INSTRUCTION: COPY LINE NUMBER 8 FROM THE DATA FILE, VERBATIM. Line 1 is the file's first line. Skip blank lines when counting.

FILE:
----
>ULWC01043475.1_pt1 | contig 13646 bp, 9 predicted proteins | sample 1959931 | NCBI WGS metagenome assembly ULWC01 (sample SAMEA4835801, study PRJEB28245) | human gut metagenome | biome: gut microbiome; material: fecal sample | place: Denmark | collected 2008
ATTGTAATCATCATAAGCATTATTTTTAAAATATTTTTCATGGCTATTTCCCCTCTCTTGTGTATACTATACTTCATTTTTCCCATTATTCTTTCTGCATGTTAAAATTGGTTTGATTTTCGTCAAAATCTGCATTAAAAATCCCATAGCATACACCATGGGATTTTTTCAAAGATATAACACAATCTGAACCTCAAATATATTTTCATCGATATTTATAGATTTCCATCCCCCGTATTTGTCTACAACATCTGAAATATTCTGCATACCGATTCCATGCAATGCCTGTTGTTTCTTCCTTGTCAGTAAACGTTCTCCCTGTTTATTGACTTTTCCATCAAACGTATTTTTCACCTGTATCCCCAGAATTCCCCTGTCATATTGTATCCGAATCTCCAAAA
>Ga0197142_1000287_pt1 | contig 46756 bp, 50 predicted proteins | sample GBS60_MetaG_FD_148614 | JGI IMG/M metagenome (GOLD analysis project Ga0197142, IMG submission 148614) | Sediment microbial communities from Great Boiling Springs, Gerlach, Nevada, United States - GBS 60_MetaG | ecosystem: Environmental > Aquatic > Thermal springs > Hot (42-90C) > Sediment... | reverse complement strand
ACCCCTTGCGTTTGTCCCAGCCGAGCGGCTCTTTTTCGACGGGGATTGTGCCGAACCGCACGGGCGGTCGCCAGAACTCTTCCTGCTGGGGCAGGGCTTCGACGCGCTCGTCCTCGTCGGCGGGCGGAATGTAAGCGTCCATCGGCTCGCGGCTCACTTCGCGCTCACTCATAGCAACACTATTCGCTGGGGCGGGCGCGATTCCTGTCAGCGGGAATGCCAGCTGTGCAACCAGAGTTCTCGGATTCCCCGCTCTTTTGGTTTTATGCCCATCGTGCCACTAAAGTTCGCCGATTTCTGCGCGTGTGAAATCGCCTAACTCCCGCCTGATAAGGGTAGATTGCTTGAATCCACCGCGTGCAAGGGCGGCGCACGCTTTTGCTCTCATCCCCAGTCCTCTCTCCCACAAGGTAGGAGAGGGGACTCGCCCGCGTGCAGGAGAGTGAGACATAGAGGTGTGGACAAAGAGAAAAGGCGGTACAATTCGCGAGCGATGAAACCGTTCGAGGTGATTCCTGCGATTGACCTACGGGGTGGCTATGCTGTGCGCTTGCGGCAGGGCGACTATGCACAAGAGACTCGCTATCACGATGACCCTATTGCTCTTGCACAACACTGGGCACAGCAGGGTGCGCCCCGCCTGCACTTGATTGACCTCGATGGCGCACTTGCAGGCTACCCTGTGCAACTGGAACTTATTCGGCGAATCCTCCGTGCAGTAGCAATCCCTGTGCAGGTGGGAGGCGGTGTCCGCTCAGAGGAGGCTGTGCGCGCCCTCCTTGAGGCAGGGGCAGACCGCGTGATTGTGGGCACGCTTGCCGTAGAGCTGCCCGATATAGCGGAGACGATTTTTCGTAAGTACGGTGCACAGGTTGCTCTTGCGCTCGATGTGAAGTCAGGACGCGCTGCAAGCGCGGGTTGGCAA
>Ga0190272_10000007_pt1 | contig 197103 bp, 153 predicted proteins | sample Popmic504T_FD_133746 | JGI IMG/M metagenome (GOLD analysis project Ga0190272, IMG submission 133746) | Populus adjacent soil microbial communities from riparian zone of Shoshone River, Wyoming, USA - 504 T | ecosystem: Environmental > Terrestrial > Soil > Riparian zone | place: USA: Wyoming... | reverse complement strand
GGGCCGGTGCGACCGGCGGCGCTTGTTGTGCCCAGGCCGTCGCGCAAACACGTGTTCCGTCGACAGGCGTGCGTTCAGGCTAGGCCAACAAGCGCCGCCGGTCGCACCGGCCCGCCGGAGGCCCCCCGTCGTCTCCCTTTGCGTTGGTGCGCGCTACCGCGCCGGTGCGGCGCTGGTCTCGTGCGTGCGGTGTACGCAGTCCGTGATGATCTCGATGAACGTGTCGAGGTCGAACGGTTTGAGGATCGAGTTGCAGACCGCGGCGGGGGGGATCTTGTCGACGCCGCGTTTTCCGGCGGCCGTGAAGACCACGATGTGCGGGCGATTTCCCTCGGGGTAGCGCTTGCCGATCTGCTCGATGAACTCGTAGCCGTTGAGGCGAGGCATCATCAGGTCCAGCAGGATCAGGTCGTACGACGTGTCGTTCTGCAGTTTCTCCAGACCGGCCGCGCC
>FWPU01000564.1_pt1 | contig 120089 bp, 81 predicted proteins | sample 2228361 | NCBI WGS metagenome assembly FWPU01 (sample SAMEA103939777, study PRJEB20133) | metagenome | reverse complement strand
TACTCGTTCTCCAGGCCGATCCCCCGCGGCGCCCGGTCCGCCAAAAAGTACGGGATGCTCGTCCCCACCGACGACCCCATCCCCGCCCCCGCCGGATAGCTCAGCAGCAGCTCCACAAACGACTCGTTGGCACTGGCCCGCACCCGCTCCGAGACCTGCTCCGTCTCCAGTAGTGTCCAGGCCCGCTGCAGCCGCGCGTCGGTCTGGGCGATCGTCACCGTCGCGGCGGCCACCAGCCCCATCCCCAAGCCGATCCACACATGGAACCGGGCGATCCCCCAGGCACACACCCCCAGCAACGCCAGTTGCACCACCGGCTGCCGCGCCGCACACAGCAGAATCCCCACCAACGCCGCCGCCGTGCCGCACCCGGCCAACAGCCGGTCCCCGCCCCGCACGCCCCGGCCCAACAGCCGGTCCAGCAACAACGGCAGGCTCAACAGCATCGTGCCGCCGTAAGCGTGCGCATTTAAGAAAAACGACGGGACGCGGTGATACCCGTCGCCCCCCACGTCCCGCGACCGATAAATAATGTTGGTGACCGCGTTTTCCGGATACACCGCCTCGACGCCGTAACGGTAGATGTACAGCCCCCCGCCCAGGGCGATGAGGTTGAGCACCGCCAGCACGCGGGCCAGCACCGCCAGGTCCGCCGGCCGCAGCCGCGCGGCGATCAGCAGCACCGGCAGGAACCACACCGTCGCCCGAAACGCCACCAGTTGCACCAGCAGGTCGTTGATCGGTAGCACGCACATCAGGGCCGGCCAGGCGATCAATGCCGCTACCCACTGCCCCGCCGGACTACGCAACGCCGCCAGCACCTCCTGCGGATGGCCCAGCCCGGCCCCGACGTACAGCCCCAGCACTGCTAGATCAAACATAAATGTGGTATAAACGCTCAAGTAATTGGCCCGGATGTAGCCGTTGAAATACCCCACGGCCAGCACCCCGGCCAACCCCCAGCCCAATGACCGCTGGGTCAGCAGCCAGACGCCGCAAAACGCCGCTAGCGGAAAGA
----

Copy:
TACTCGTTCTCCAGGCCGATCCCCCGCGGCGCCCGGTCCGCCAAAAAGTACGGGATGCTCGTCCCCACCGACGACCCCATCCCCGCCCCCGCCGGATAGCTCAGCAGCAGCTCCACAAACGACTCGTTGGCACTGGCCCGCACCCGCTCCGAGACCTGCTCCGTCTCCAGTAGTGTCCAGGCCCGCTGCAGCCGCGCGTCGGTCTGGGCGATCGTCACCGTCGCGGCGGCCACCAGCCCCATCCCCAAGCCGATCCACACATGGAACCGGGCGATCCCCCAGGCACACACCCCCAGCAACGCCAGTTGCACCACCGGCTGCCGCGCCGCACACAGCAGAATCCCCACCAACGCCGCCGCCGTGCCGCACCCGGCCAACAGCCGGTCCCCGCCCCGCACGCCCCGGCCCAACAGCCGGTCCAGCAACAACGGCAGGCTCAACAGCATCGTGCCGCCGTAAGCGTGCGCATTTAAGAAAAACGACGGGACGCGGTGATACCCGTCGCCCCCCACGTCCCGCGACCGATAAATAATGTTGGTGACCGCGTTTTCCGGATACACCGCCTCGACGCCGTAACGGTAGATGTACAGCCCCCCGCCCAGGGCGATGAGGTTGAGCACCGCCAGCACGCGGGCCAGCACCGCCAGGTCCGCCGGCCGCAGCCGCGCGGCGATCAGCAGCACCGGCAGGAACCACACCGTCGCCCGAAACGCCACCAGTTGCACCAGCAGGTCGTTGATCGGTAGCACGCACATCAGGGCCGGCCAGGCGATCAATGCCGCTACCCACTGCCCCGCCGGACTACGCAACGCCGCCAGCACCTCCTGCGGATGGCCCAGCCCGGCCCCGACGTACAGCCCCAGCACTGCTAGATCAAACATAAATGTGGTATAAACGCTCAAGTAATTGGCCCGGATGTAGCCGTTGAAATACCCCACGGCCAGCACCCCGGCCAACCCCCAGCCCAATGACCGCTGGGTCAGCAGCCAGACGCCGCAAAACGCCGCTAGCGGAAAGA